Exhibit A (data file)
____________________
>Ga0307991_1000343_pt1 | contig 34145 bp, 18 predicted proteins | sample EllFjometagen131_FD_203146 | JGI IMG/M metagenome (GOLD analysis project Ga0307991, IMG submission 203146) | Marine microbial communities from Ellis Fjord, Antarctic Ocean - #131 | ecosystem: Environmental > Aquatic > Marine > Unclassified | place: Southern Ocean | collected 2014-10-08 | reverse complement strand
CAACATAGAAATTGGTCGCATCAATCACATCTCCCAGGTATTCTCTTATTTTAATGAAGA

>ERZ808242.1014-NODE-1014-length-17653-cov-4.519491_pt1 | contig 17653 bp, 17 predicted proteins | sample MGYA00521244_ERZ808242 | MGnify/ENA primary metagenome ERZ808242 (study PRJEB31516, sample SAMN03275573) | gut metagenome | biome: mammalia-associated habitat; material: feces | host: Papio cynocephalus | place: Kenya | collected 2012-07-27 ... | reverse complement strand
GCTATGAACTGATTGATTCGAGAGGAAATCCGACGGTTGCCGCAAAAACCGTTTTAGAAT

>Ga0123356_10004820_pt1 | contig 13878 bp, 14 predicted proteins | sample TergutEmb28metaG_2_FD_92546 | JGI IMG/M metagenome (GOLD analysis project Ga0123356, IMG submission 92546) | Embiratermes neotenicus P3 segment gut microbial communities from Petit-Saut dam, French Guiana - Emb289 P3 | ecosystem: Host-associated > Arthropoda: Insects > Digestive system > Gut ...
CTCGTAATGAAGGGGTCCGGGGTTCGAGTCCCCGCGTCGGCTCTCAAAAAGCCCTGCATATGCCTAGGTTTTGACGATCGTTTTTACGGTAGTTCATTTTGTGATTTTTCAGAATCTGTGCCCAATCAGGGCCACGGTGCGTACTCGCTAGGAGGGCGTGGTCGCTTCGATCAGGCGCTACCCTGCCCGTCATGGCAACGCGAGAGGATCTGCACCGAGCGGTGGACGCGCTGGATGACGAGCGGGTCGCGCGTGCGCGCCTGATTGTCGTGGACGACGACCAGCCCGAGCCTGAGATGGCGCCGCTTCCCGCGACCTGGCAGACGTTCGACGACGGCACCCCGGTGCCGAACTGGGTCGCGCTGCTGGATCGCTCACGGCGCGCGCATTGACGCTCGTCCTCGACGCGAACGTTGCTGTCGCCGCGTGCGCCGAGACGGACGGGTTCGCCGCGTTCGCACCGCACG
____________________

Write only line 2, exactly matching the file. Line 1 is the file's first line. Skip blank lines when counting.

CAACATAGAAATTGGTCGCATCAATCACATCTCCCAGGTATTCTCTTATTTTAATGAAGA